Champagne Jellies with Syllabub Cream and Frosted Grapes
Sparkling, cool jellies with a special touch of class. No it doesn't have to be champagne; in fact, a sparkling Saumur works very well. It's nice served in champagne glasses, or wine glasses placed on a small tray in the fridge to stop them toppling over.
|For the jellies:|
|275m champagne or medium-dry sparkling white wine, very well chilled|
|1 large lemons|
|85g caster sugar|
|10g leaf gelatine|
|For the syllabub:|
|1 tablespoon of the champagne or sparkling wine as above|
|½ tablespoon brandy|
|1 tablespoon lemon juice|
|10g caster sugar|
|75ml double cream|
|For the frosted grape decoration:|
|110-150 g seedless grapes|
|1 egg white|
|Need help with conversions?|
|You will also need silicone paper (baking parchment)|
This recipe is taken from Delia's Happy Christmas
To make the jelly, pour 450ml water into a saucepan. Next pare the zest of the lemon using a peeler. Add this to the pan, together with the sugar, and bring up to simmering point. Meanwhile, soak the gelatine leaves in cold water for 5 minutes to soften. Then take the pan off the heat.
Squeeze the excess water from the gelatine and whisk in to the mixture. Next add the juice of the lemon and strain the contents of the pan into a large bowl.
Leave to cool, cover and chill in the fridge until the jelly is just on the point of setting - this should take 1- 1½ hours, but keep an eye on it. Then give it a good whisk.
After that uncork the champagne, measure out 275ml and pour it into the jelly. Stir once or twice to blend everything, then ladle gently into the serving glasses (being gentle means trying to conserve as many bubbles as you can).
Chill the jellies, covered in clingfilm, for 4 hours, by which time they should have a deliciously soft set, not rubbery but firm enough to support the syllabub.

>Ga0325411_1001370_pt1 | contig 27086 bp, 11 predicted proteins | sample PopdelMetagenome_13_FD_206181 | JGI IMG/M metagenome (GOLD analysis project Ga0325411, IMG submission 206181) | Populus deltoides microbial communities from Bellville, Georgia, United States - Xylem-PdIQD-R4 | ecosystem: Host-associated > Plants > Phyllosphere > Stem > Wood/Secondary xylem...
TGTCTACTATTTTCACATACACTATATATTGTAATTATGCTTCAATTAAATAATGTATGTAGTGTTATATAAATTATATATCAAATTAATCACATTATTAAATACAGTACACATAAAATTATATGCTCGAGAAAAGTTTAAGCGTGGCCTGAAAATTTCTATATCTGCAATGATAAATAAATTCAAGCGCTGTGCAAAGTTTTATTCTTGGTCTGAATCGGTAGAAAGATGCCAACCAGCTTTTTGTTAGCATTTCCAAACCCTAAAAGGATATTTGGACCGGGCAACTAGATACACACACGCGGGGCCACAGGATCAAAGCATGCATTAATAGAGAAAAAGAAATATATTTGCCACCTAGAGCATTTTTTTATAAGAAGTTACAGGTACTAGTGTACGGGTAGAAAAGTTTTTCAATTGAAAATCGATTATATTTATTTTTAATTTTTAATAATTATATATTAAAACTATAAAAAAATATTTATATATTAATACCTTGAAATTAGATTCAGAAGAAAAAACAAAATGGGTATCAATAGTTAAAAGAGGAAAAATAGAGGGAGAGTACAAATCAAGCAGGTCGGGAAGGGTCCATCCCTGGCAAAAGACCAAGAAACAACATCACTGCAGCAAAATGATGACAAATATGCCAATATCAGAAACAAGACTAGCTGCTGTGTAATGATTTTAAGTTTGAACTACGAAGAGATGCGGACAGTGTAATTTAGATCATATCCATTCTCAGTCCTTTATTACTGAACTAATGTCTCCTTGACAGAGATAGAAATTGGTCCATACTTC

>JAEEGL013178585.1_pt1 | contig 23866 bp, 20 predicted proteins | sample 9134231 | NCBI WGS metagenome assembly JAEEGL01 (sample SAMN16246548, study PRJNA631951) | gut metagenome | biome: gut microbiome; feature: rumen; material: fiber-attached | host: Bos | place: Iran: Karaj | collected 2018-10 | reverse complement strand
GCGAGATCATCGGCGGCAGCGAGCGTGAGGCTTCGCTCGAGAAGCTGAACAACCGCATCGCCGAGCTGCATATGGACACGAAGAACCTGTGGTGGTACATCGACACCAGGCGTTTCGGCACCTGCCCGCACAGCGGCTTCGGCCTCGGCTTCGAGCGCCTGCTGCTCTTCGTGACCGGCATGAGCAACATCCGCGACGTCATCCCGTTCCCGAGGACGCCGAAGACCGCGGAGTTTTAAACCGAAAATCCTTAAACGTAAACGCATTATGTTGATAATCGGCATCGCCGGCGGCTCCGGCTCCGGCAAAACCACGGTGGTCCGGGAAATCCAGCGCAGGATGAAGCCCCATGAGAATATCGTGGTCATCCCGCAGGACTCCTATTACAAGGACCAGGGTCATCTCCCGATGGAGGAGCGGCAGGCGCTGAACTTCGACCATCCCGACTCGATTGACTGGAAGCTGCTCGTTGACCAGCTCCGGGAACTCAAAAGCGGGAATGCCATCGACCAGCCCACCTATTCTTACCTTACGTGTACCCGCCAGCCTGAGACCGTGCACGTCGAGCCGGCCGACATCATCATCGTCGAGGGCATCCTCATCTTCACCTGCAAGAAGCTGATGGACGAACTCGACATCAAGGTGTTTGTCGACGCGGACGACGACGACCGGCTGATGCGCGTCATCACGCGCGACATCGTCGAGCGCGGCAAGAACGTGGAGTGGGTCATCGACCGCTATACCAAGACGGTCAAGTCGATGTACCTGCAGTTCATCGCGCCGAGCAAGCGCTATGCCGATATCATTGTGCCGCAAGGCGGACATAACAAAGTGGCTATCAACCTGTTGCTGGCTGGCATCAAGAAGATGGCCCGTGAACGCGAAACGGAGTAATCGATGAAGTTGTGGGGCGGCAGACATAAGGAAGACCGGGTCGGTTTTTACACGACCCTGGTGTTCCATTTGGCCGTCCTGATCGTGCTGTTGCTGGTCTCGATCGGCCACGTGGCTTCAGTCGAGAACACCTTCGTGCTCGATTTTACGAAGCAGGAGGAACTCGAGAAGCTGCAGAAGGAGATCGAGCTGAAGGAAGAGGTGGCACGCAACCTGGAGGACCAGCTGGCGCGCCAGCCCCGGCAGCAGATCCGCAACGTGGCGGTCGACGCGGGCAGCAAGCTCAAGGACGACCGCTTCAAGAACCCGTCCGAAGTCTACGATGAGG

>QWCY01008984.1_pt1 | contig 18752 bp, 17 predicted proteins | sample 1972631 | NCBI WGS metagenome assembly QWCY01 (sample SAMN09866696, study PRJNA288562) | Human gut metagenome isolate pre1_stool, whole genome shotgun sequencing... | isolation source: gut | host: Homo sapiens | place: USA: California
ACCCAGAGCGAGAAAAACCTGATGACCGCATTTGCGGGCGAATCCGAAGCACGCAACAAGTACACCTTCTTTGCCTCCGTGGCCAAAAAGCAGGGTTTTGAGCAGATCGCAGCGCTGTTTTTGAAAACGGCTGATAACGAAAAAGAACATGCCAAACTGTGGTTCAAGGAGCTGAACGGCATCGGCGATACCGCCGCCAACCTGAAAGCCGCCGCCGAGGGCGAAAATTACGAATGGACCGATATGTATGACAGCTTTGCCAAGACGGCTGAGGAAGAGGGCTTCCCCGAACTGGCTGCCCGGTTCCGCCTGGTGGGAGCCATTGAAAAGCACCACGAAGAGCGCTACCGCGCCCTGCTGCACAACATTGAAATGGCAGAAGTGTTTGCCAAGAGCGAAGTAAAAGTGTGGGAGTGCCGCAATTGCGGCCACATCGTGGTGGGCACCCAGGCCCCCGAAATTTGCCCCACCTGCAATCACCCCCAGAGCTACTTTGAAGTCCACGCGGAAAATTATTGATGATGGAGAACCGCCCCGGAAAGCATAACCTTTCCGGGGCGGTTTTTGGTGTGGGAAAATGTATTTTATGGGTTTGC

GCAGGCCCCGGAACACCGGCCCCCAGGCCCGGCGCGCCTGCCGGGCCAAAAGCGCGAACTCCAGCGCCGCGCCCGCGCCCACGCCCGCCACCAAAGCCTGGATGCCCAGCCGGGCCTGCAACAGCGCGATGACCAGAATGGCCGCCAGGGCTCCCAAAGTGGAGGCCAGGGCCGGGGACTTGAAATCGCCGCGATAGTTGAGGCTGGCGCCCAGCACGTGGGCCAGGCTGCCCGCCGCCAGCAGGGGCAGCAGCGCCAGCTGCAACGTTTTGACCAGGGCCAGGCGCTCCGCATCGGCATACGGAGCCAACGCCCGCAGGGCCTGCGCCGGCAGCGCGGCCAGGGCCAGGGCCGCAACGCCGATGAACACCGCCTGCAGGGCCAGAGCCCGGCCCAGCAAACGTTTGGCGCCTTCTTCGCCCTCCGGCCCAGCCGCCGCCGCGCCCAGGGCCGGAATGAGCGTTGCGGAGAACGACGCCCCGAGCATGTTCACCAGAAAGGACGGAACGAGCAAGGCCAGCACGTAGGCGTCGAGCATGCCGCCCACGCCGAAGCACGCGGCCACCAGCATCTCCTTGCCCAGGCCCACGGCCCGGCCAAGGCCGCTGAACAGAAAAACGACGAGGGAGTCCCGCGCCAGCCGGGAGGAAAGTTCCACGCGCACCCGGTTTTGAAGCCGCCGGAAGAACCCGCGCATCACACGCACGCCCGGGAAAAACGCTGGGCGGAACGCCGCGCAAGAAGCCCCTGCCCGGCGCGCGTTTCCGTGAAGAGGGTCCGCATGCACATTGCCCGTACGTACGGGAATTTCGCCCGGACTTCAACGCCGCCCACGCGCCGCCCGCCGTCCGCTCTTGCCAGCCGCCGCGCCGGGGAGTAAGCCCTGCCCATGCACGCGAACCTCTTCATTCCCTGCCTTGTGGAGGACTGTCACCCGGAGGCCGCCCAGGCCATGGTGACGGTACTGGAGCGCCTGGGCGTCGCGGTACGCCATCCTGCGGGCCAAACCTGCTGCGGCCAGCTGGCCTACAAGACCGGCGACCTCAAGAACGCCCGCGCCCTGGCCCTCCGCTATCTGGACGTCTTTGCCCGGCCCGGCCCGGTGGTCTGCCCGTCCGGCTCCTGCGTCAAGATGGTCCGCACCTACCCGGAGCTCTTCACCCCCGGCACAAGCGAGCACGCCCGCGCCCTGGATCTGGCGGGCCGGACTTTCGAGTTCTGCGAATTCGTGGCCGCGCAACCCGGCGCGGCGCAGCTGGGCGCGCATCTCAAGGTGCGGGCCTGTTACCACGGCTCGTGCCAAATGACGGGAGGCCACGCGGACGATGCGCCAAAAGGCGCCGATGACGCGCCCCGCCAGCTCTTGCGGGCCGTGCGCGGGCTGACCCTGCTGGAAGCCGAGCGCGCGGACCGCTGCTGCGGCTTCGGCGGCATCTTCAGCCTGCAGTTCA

Make the syllabub by combining the champagne, brandy, lemon juice and sugar in a bowl. Leave this on one side, stirring occasionally, until the sugar has dissolved.
Then pour in the cream and whisk until it stands in soft peaks; cover and chill until you are ready to serve.
Just before serving, top each jelly with blobs of the syllabub cream and decorate with frosted grapes.
To make the frosted grapes: For the best effect try to separate the grapes into clusters of two or three depending on their size, leaving them still attached to the stalk.
Then wash and dry them thoroughly and dip them first into the egg white and then into the sugar, making sure each one gets an even coating of sugar.
Spread them out on baking parchment to dry for a couple of hours before using to decorate.
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Jellies are always a good bet in the summer months, when all you really want is something light and refreshing. The joy of these is that they can also be made in advance, so are ideal when entertaining.
This is a tried and trusted recipe and one of my personal favourites. The Champagne cream is best made at the last minute, with Champagne from a freshly opened bottle – it's a great experience actually eating it with all the bubbles in it
All that's involved here is a quick-dissolving packet jelly and a generous amount of port and claret. For this reason it is strictly an adult jelly, so I'm afraid drivers will have to have something else.
Subtly spiced, this wonderful jelly will give you a taste of Christmas all year round with roast meats, game, cheese or pate.
I always like to serve a jelly at Christmas time because when there is a lot of rich food around it is so nice to have something cool, light and refreshing at the end of a meal.
These light, refreshing jellies would make a welcome break from rich Christmas food over the festive period and are pretty enough to serve at a special-occasion dinner. Make them the day before for hassle-free entertaining.
So easy to make and with almost no fat at all these jellies are a real winner, especially after Christmas when you need a respite from rich food!
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